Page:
Port Tampa Bay plays a vital role in Florida’s industrial landscape, a fact that will be highlighted as part of a visit this week by the head of the National Association of Manufacturers (NAM).
NAM President and CEO Jay Timmons, as part of the group’s 2016 State of Manufacturing Tour, will stop by Port Tampa Bay Friday to give the organization’s annual State of Manufacturing address. NAM is the national trade group representing 14,000 manufacturers in the United States.
Timmons’ Tampa visit includes a speech Thursday at the University of South Florida and stops in Sarasota Friday with tours of Sun Hydraulics and Bristol-Myers Squibb.
“When manufacturing is strong, America is strong” is the theme of this year’s event.
During his appearances, Timmons will introduce the NAM voter’s guide for 2016.
Also on hand at the Port Tampa Bay event, which begins 3:30 p.m., will be former U.S. Rep. Tom Feeney, current president and CEO of Associated Industries of Florida. Rick Homans, president and CEO of the Tampa Bay Partnership, and Paul Anderson, president and CEO of Port Tampa Bay, are also scheduled to speak.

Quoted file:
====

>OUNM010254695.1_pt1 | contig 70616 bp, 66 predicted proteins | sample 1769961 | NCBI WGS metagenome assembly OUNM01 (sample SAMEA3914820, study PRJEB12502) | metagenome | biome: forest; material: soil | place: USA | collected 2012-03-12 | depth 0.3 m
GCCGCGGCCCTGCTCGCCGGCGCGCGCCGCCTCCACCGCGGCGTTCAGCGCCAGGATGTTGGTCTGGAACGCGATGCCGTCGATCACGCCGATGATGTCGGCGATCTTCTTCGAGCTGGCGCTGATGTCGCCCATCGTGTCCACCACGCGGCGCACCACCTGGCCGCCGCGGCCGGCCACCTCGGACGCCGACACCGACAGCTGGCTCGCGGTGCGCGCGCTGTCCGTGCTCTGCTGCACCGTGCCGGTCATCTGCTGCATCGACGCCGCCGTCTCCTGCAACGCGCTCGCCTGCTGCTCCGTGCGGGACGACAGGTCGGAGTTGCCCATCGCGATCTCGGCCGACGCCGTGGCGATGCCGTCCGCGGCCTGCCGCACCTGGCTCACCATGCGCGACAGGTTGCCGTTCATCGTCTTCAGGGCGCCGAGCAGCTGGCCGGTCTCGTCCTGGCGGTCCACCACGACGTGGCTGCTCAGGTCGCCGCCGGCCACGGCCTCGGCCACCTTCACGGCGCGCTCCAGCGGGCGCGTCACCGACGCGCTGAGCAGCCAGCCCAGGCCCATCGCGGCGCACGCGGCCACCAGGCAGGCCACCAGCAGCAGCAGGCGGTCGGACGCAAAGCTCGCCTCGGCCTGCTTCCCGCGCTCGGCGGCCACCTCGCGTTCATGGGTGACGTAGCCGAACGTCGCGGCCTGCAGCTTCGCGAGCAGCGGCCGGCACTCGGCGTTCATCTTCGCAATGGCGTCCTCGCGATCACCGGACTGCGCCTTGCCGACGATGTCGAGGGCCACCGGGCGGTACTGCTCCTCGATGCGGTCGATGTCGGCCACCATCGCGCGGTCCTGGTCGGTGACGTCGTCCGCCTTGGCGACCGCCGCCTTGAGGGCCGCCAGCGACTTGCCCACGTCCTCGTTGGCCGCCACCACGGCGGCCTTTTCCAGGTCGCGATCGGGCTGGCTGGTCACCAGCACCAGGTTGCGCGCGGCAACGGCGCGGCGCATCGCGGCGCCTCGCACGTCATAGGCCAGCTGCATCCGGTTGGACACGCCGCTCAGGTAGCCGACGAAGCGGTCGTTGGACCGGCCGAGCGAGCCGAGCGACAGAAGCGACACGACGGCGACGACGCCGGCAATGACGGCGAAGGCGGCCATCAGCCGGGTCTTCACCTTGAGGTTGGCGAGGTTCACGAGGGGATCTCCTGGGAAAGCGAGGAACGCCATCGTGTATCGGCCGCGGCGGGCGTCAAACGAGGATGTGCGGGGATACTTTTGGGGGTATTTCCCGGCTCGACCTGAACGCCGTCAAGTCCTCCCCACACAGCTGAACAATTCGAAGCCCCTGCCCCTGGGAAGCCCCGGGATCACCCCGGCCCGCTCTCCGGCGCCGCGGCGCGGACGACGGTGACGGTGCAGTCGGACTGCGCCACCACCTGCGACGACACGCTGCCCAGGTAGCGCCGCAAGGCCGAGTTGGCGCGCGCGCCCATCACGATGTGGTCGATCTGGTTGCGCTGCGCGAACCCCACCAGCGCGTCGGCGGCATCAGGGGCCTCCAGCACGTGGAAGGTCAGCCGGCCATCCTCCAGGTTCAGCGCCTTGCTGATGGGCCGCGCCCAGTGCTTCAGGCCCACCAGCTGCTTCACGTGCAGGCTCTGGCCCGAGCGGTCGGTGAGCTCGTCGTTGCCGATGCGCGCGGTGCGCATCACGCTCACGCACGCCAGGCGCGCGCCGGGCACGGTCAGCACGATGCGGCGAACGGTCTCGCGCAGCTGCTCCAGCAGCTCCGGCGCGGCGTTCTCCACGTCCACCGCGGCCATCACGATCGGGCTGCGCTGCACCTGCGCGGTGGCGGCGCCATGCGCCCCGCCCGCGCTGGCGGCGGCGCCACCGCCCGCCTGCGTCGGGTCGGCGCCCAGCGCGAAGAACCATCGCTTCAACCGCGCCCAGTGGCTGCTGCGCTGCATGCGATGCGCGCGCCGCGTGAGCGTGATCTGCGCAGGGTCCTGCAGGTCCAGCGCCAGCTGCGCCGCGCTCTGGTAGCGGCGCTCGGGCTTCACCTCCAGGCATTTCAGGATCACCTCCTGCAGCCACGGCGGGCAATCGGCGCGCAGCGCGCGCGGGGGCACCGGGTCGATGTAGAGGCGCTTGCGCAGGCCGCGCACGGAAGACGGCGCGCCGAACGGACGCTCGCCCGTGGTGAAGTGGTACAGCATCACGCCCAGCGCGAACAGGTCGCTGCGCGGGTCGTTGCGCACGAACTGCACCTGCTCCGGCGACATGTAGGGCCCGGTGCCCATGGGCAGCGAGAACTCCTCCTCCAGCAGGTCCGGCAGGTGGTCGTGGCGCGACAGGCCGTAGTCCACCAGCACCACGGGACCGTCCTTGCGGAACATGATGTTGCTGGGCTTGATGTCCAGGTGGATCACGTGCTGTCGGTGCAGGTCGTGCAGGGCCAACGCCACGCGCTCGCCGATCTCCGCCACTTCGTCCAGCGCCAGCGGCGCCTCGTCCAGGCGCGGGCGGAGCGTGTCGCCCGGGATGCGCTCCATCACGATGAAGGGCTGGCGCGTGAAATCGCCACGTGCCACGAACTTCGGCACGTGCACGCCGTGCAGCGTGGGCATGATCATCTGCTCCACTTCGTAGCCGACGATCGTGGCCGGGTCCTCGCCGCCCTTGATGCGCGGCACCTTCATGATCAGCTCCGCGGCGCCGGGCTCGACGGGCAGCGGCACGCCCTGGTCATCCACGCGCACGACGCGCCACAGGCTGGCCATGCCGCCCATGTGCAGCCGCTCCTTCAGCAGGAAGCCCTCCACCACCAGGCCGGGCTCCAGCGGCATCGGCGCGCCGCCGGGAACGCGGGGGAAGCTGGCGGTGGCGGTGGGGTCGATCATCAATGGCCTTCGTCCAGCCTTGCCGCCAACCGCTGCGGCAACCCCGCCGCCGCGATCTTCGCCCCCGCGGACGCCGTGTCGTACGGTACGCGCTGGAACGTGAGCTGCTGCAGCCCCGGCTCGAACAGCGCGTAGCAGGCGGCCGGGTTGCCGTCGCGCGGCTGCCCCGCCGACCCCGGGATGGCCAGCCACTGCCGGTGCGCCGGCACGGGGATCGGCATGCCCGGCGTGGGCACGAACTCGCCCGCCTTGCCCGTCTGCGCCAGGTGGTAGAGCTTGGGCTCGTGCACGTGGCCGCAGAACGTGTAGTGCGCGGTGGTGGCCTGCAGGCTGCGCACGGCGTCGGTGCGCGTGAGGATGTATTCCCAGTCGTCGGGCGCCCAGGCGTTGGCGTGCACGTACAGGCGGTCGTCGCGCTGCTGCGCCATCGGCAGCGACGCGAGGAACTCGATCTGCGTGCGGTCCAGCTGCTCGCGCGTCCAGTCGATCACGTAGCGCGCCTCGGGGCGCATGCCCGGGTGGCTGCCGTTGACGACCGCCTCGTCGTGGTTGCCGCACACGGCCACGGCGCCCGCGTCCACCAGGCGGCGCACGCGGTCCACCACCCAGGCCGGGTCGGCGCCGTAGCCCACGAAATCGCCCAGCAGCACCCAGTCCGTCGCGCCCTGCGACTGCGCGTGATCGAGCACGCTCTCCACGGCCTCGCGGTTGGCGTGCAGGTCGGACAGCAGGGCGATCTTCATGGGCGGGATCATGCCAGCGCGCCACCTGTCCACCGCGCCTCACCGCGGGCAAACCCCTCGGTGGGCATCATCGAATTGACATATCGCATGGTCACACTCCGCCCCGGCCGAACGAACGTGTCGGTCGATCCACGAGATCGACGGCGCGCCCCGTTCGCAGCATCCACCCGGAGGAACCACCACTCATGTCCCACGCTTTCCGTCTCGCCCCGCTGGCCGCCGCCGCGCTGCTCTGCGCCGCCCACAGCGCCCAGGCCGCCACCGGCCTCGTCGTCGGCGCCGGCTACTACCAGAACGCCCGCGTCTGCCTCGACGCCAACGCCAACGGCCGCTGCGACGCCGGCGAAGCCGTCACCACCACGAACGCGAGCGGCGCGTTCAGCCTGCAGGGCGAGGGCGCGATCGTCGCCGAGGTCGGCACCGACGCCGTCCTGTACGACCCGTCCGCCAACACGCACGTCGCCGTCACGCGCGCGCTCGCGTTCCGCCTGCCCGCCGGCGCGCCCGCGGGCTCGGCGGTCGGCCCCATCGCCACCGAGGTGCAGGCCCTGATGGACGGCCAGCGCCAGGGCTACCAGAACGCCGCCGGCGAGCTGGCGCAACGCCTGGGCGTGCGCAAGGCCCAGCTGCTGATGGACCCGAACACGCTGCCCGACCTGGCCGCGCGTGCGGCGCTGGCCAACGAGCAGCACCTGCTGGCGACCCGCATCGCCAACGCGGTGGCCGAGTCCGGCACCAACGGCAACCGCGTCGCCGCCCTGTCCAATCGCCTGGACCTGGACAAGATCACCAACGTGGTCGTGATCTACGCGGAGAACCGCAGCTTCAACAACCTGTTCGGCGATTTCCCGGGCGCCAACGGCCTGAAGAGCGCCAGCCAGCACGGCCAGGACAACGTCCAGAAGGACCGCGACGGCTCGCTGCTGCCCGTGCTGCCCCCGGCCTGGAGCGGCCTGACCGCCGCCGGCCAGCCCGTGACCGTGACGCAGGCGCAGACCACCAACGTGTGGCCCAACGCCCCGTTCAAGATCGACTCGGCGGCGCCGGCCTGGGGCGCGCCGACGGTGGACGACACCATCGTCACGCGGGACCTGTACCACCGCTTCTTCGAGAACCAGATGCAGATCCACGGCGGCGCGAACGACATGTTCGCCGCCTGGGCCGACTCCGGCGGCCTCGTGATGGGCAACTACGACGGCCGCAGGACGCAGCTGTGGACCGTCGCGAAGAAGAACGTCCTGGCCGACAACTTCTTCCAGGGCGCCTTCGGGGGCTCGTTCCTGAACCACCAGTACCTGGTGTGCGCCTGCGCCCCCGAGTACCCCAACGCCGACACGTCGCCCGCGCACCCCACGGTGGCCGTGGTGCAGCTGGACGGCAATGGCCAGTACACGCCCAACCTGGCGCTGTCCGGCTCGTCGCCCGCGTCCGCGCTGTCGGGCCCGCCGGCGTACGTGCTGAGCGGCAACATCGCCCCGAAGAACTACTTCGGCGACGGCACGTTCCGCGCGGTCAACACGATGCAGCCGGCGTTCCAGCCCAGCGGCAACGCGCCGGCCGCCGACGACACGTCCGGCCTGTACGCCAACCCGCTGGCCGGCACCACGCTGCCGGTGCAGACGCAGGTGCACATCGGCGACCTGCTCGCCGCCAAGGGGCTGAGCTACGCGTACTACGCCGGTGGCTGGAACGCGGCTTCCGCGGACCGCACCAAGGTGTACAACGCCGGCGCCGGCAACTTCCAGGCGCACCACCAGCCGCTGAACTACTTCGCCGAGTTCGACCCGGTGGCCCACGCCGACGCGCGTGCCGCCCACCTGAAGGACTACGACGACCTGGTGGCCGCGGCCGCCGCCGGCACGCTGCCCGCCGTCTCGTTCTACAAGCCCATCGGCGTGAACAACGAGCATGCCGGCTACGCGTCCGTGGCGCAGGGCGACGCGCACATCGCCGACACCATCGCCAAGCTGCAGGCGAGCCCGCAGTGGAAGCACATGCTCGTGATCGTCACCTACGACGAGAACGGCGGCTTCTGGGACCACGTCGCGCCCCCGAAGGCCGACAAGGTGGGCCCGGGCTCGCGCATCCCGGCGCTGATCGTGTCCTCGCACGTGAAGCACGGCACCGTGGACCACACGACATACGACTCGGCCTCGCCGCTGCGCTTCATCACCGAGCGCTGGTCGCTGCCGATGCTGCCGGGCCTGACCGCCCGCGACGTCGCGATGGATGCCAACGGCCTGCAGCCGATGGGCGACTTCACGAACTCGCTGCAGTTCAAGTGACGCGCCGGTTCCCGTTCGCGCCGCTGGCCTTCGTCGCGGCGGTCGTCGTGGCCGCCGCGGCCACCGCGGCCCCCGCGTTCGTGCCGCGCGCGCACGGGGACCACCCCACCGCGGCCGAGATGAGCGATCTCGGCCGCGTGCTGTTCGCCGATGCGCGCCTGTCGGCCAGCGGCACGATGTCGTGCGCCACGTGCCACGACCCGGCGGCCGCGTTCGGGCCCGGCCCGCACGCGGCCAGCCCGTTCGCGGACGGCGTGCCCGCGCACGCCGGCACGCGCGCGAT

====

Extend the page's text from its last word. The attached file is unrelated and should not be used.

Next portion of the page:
According to industry estimates, the manufacturing sector supports nearly 336,200 jobs in Florida, adding about $2.17 trillion to the U.S. economy.
A preview of Timmons’ speech shows he plans to discuss modern manufacturing and the changing workforce, as well as provide a strategy for creating more jobs, capturing global leadership and expanding business opportunities. He will also focus specifically on Port Tampa Bay and its long-term influence on commerce in Florida.
After Friday’s program, each speaker will be available for media interviews starting 6 p.m. at Port Tampa Bay Cruise Terminal 3, 815 Channelside Drive in Tampa.
Stops on the State of Manufacturing Tour 2016 include Manchester, New Hampshire; Charleston, South Carolina; Philadelphia; Chicago; and Dallas before ending Feb. 5 in Baltimore.
NAM has also released a 45-second digital spot featuring the Tour and its take on the state of modern manufacturing. The video is now available on YouTube.